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Archive for April, 2012

Living Mandala Takes Root at Emory

April 27th, 2012 No comments

It all began with a trip to Dharamsala, India, in the summer of 2010.

An Emory Arts delegation comprised of University vice president and secretary Rosemary Magee, visual arts professor Julia Kjelgaard, dance professor Anna Leo, director of education at the Carlos Museum Elizabeth Hornor, associate VP of communications Nancy Seideman, senior editor Hal Jacobs and others met with His Holiness the Karmapa, one of the highest incarnate lamas of the Tibetan Buddhist tradition.

At his monastery, along with Emory-Tibet Partnership director Geshe Lobsang Negi, an Emory study-abroad class and guests, they learned about the Karmapa’s idea to develop a  Living Mandala as a creative way of inspiring Tibetans and others to appreciate and value the environment. For the Karmapa, the construction is a spiritual practice much like the Tibetan Buddhist practice of the “mandala offering,” whereby the spiritual aspirant offers up the entire universe in purified form to the enlightened beings. (A mandala is a sacred representation of the universe as it appears from the perspective of full enlightenment.)

The seed was planted, leading the Emory Arts delegation to collaborate with others on campus to create a space that would reflect the convergence of spirituality, environmental care, healing, and the arts. Rev. Susan Henry-Crowe, dean of the Chapel and Religious Life, offered to host this Living Mandala in the Pitts Garden so as to honor those who have come before us and whose memories continue to live among us.

On seeing the work in progress, Lobsang Nyandak, His Holiness the Dalai Lama’s Representative to the U.S., said he believes it is the first living mandala in North America.

The garden was kicked off with a public ground laying and a blessing ceremony on March 26, 2012,  led by Geshe Lobsang Negi and monks from Drepung Loseling Monastery. Students and the public, under the direction of University Landscape Architect James Johnson, moved dirt and gravel and tended to plants over the next several days. The final consecration ceremony was held March 29 with the Drepung Loseling monks in attendance.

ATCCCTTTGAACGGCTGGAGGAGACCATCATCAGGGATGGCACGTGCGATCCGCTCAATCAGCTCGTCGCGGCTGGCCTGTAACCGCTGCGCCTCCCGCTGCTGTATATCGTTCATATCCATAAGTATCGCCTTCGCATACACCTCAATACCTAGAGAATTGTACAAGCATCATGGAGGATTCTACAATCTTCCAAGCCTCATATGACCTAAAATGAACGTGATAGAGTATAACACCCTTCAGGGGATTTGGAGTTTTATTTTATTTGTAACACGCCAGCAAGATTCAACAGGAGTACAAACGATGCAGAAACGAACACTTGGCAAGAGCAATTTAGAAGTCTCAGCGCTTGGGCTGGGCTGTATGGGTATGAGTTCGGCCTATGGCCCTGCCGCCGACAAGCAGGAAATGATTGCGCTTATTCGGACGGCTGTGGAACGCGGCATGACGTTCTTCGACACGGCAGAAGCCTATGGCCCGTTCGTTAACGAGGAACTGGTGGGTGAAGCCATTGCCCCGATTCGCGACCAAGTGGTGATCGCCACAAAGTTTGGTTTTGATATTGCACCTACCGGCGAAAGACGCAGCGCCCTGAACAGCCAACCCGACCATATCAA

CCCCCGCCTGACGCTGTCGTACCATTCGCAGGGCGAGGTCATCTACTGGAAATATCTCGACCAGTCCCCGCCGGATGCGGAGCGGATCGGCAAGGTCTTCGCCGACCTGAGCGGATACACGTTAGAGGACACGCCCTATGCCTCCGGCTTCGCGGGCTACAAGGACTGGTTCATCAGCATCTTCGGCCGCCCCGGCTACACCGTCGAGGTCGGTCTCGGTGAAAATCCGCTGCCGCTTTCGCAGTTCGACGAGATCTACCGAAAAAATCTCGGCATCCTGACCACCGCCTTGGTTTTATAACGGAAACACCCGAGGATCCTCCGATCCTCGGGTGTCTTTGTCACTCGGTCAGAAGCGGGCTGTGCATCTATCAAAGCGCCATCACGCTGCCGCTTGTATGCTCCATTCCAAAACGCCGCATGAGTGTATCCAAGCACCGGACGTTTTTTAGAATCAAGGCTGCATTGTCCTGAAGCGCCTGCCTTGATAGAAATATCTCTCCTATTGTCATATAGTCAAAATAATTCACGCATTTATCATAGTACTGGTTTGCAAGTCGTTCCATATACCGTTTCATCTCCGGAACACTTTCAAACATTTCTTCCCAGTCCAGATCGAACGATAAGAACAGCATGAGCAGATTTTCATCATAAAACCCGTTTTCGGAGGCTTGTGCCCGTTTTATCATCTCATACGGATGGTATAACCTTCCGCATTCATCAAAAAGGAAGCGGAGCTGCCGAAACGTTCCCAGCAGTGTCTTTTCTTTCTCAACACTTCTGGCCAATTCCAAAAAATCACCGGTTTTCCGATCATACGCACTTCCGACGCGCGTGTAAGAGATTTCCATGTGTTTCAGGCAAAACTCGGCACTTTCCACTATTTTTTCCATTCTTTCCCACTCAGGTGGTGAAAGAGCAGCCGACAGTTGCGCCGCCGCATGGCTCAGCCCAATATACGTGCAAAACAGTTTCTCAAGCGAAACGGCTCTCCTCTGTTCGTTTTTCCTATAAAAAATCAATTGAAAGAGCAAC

See Emory news release about 2012 Tibet Week

Short Videos about Emory’s Living Mandala

Photo #1 by Juana Clem McGhee, #2 by Myron McGhee, #3 by Hal Jacobs.

Sanford Biggers on Installations, Videos and Performances

April 11th, 2012 No comments

Sanford Biggers, the artist who created the “Mandala of the B-Bodhisattva II” floorpiece now on view at the Visual Arts Gallery, talks about using the study of ethnological objects, popular icons and the Dadaist tradition to explore cultural and creative syncretism, art history and politics. An accomplished musician, he often incorporates a variety of expressive elements into sculptures and installations that have appeared in venues worldwide. A Morehouse College alumnus, he has won numerous awards and fellowships and is currently an assistant professor at Columbia University in its visual arts program. This artist talk was co-sponsored by Emory’s Visual Arts Department and ART PAPERS LIVE!

View video on iTunesU

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Sanitation and Health through the Lens of Inquiry and Art

April 11th, 2012 No comments

In this new YouTube video, a group of panelists from Emory and the community explore the impact of safe sanitation on human health in a March 19th talk entitled “Constructive Interference: A Dialogue on Sanitation and Health through Inquiry and Art.”

Speakers include Christine Moe (Eugene J. Gangarosa Professor of Safe Water and Sanitation; Director, Center for Global Safe Water), Nathaniel Garrett Slaughter, Stan Woodard, Susan Krause (Chair, Department of Sculpture, SCAD), Steve Jarvis, Louise E. Shaw (Curator, David J. Sencer Museum, Centers for Disease Control and Prevention), and Ciannat Howett (Director of Sustainability Initiatives, Emory University)

A companion visual arts exhibition, co-sponsored by the Emory Center for Creativity & Arts and the Center for Global Safe Water, features original artwork created through the collaboration of artists and scientists and examining themes of water and safe sanitation. This exhibition will be on view in the Rollins School of Public Health through Wednesday, May 16.